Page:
WASHINGTON (AP) — Far-reaching immigration legislation offering the prize of U.S. citizenship to millions is swiftly gaining ground in the Senate following agreement between Republicans and Democrats on dramatic steps aimed at securing the border with Mexico.
The deal to double Border Patrol agents and fencing along the Southwest border won support Thursday from four undecided Republican senators for the immigration bill that's a top priority for President Barack Obama. More appeared likely to come on board, putting the legislation within reach of securing the bipartisan vote that its authors say is needed to ensure serious consideration by the GOP-controlled House.
"It is safe to say that this agreement has the power to change minds in the Senate," said Sen. Chuck Schumer, D-N.Y., a lead author of the bill. "With this agreement, we have now answered every criticism that has come forward about the immigration bill."
Sen. John McCain, R-Ariz., said the deal should satisfy those Republicans concerned that the border security provisions in the bill were too weak. "If they can't accept these provisions, then border security is not their problem," McCain said.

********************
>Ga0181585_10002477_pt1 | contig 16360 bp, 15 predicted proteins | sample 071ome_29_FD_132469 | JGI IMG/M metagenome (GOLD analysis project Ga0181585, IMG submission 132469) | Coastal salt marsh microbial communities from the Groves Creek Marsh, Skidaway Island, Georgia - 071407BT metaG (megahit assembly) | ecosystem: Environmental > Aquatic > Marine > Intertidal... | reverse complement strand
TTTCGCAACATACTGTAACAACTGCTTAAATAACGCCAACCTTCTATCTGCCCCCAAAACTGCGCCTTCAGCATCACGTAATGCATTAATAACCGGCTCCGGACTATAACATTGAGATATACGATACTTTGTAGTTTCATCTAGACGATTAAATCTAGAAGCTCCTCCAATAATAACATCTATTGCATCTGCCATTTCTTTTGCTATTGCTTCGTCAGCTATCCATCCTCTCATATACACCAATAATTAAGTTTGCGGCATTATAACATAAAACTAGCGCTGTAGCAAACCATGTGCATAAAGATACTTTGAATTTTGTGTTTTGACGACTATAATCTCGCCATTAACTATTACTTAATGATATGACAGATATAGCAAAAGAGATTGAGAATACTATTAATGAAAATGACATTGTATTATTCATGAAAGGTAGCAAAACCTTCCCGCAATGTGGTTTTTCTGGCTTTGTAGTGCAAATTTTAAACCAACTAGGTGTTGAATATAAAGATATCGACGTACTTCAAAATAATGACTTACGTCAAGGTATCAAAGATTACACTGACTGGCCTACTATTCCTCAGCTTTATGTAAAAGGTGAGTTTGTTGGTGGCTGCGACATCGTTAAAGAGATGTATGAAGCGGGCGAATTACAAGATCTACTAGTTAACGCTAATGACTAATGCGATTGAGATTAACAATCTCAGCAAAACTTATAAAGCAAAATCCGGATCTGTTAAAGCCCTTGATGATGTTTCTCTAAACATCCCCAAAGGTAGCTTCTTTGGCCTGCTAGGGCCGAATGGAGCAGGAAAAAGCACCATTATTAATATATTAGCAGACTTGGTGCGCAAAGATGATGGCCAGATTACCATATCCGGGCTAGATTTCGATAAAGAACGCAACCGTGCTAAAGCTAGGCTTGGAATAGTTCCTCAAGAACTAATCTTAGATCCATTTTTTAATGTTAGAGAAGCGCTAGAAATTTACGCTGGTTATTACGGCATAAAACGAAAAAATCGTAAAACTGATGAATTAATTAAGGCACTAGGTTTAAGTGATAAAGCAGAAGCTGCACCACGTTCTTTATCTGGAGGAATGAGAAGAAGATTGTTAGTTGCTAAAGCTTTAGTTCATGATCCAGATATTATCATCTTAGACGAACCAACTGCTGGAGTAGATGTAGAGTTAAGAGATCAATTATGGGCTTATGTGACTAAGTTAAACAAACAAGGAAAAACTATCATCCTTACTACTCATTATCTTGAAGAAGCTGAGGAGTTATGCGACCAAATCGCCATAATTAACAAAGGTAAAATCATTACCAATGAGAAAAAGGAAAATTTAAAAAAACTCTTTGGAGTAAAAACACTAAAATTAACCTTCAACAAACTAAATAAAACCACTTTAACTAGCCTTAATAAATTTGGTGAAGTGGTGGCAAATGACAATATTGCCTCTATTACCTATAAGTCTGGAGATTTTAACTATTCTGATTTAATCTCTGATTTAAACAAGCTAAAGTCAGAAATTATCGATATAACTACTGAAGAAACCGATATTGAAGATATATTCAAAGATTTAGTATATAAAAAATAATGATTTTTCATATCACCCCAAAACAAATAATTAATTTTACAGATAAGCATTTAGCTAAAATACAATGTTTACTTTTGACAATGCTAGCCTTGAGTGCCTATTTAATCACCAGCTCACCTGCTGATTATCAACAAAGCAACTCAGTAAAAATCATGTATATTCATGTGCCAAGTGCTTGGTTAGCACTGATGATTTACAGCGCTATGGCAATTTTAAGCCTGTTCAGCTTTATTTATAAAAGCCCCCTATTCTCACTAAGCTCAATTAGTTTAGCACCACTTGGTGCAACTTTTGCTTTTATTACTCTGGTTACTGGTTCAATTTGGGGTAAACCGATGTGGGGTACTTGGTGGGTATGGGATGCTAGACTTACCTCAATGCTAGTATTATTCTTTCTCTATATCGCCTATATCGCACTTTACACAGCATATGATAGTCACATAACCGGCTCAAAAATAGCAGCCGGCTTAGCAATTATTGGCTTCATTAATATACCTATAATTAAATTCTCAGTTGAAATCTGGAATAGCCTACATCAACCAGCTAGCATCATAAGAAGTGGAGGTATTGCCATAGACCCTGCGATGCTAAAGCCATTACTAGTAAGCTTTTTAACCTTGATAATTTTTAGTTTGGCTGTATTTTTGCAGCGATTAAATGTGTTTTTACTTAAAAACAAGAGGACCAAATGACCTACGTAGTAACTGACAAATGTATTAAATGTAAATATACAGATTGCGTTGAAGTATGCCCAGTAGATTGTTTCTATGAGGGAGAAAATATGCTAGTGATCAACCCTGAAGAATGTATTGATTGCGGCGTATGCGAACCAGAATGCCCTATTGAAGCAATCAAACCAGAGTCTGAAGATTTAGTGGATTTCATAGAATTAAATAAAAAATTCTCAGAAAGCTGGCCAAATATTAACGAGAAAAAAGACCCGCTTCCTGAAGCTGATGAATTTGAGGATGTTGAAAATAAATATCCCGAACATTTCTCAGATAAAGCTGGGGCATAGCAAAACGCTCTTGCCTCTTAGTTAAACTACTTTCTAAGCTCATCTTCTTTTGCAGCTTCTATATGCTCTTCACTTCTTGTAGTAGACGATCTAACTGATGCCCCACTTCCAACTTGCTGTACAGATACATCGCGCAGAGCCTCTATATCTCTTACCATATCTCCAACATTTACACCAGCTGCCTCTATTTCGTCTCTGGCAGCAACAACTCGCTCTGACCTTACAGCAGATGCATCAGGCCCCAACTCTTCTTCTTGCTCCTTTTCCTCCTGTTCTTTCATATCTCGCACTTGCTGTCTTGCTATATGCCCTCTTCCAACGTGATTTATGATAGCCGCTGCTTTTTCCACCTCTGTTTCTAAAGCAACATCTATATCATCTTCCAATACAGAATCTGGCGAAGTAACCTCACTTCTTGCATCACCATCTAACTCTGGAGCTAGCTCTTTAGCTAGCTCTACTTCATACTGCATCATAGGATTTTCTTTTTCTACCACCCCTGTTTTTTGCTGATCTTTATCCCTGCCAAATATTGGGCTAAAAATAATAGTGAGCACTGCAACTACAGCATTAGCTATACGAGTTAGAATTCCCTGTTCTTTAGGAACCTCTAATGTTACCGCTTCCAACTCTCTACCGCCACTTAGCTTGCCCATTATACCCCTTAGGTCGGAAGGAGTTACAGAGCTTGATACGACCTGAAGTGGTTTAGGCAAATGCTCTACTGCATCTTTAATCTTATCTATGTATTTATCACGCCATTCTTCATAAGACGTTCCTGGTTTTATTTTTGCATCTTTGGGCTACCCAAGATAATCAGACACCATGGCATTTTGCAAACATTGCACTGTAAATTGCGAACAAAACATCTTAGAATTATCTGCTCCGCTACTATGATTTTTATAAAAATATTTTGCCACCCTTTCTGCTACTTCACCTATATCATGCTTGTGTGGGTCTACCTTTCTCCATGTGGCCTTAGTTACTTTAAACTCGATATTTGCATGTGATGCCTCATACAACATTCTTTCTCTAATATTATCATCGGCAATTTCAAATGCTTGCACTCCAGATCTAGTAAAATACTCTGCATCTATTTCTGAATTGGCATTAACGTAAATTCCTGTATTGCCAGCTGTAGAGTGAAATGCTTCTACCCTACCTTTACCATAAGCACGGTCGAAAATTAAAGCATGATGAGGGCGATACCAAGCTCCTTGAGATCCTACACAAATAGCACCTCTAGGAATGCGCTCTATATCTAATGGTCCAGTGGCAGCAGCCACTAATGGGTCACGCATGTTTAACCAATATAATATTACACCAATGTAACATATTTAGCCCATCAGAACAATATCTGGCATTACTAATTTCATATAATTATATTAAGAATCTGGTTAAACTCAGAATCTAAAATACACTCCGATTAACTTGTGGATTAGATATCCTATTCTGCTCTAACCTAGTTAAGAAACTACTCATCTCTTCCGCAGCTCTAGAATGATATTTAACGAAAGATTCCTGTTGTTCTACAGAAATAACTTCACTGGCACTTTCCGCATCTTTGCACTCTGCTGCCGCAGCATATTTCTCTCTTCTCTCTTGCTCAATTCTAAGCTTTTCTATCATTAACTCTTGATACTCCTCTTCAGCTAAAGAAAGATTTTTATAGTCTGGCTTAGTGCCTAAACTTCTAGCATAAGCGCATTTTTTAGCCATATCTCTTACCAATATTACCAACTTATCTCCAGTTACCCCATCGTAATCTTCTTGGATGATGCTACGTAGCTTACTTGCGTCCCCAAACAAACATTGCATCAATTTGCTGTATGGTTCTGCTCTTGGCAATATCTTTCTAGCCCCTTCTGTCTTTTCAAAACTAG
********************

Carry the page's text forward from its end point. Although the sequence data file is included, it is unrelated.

The deal was developed by Republican Sens. Bob Corker of Tennessee and John Hoeven of North Dakota, in consultation with Schumer, McCain and other members of the so-called Gang of Eight senators who wrote the immigration bill. It prevents immigrants now here illegally from attaining permanent resident status until a series of steps have been taken to secure the border.
These include doubling the Border Patrol with 20,000 new agents, 18 new unmanned surveillance drones, 350 miles of new fencing to add to the 350 miles already built, and an array of fixed and mobile devices to maintain vigilance, including high-tech tools such as infrared ground sensors and airborne radar.
The new provisions would be put in place over a decade, in line with the 10-year path to a permanent resident green card that the bill sets out for immigrants here illegally. During that time, the immigrants could live and work legally in a provisional status.